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Purdue Hosting High Schoolers from U.S., 45 European Countries
Kansas Ag Connection - 07/09/2019

Purdue University's College of Education is hosting 55 top high school age scholars from the United States and 45 European countries on campus for the Benjamin Franklin Transatlantic Fellows Summer Institute (BFTI).

The institute is an intensive academic exchange program with a focus on global issues for 16-18-year-olds who were chosen through a rigorous selection process. It runs through July 27.

The Benjamin Franklin Transatlantic Fellows Summer Institute is a U.S. Department of State Bureau of Educational and Cultural Affairs program designed to foster relationships and build strong linkages and awareness of shared values among future leaders.

"Our goal with the institute is to introduce fellows to Benjamin Franklin's ideas and legacy," said Anatoli Rapoport, BFTI program director and associate professor of social studies education.

The scholars will take classes on campus, engage in community service and participate in social and cultural events. They will discuss important issues in global and transatlantic politics, mass media, global citizenship and community service.

While fellows stay in a residence hall at the beginning of the institute, one highlight for many of the students is the homestay in which they will live with a Lafayette-area family for 10 days (July 13-22). Host families are responsible for providing hospitality and room and board, and transporting the exchange students to and from campus each day. Many host families will take the scholars to Tippecanoe County events and sites and, in the case of European students, introduce them to family life in America.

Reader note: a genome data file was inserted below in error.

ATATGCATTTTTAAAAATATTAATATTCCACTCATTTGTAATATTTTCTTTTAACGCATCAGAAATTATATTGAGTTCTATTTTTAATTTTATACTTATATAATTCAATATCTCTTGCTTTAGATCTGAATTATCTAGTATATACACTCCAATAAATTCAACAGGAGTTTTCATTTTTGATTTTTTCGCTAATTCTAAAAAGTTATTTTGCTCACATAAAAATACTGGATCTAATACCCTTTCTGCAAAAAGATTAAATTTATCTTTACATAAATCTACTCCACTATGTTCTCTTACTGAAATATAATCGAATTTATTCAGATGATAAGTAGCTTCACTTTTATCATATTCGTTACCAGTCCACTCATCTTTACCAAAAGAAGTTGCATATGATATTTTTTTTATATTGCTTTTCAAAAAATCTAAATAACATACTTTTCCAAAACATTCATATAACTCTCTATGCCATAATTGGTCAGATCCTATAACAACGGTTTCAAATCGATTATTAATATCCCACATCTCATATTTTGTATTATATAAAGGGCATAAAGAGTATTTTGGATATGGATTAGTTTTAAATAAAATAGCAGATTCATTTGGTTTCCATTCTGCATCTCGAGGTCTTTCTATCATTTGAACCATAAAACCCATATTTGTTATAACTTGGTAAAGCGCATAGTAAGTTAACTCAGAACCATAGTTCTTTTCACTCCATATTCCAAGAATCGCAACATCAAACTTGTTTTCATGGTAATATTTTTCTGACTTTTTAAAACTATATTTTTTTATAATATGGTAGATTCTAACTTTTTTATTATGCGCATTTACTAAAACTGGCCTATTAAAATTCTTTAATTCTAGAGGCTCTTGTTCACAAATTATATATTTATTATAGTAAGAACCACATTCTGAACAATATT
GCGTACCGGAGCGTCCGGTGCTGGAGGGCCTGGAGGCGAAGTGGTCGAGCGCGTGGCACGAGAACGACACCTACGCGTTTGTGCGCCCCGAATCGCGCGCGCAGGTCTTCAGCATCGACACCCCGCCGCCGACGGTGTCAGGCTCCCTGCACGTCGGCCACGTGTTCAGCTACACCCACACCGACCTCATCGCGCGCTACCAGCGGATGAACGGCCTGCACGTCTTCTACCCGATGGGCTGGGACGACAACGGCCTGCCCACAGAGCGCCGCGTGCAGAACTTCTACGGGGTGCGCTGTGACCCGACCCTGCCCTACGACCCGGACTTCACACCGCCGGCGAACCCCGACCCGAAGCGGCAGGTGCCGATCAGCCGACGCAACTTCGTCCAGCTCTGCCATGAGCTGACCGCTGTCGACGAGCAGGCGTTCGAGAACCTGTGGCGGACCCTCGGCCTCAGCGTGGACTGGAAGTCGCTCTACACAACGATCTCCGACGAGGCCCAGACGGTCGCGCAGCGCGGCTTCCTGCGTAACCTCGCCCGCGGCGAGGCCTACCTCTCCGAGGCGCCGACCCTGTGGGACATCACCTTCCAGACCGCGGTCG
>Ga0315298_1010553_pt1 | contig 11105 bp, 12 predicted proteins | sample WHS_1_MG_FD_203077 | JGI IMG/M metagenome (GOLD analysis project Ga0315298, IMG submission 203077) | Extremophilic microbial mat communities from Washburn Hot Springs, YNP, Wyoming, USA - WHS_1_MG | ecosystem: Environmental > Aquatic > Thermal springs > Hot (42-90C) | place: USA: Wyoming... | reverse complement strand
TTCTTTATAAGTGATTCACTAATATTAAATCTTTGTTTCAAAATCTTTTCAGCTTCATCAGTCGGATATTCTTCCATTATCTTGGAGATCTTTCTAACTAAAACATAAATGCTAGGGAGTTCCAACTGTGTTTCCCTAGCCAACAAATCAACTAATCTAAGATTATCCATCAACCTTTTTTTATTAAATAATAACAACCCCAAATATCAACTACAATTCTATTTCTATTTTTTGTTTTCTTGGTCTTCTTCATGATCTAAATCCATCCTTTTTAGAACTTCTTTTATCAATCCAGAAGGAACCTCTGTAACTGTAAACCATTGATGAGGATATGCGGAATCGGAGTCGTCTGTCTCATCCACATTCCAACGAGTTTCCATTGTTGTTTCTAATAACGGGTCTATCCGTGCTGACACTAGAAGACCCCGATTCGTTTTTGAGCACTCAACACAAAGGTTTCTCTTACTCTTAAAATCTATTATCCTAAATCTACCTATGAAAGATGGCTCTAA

"This is our fourth year hosting four young men. We've had a wonderful experience hosting these remarkable fellows from all over the U.S. and Europe," said Kat Braz, a BFTI host.

"Some of our favorite experiences are discovering -- and at times dispelling -- preconceptions they have about Americans. It's fun to find ways to share quintessential American experiences, such as sitting at a lunch counter at Triple XXX, attending a baseball game or watching a movie at the drive-in."

Scholars enjoyed fireworks in downtown Lafayette on Independence Day and will take a day trip to Chicago this week.

The institute wraps up with a road trip to Philadelphia and Washington, D.C., to visit American historical sites and museums, and see a hit Broadway musical at Washington, D.C.'s Kennedy Center.

"Through all of the interactive classes, workshops, activities and the cultivation of relationships, the Ben Franklin scholars will develop a sense of global citizenship to help them influence policy and organize community projects at home," Rapoport said.

"We look forward to the impact these young leaders will make in their communities and beyond."

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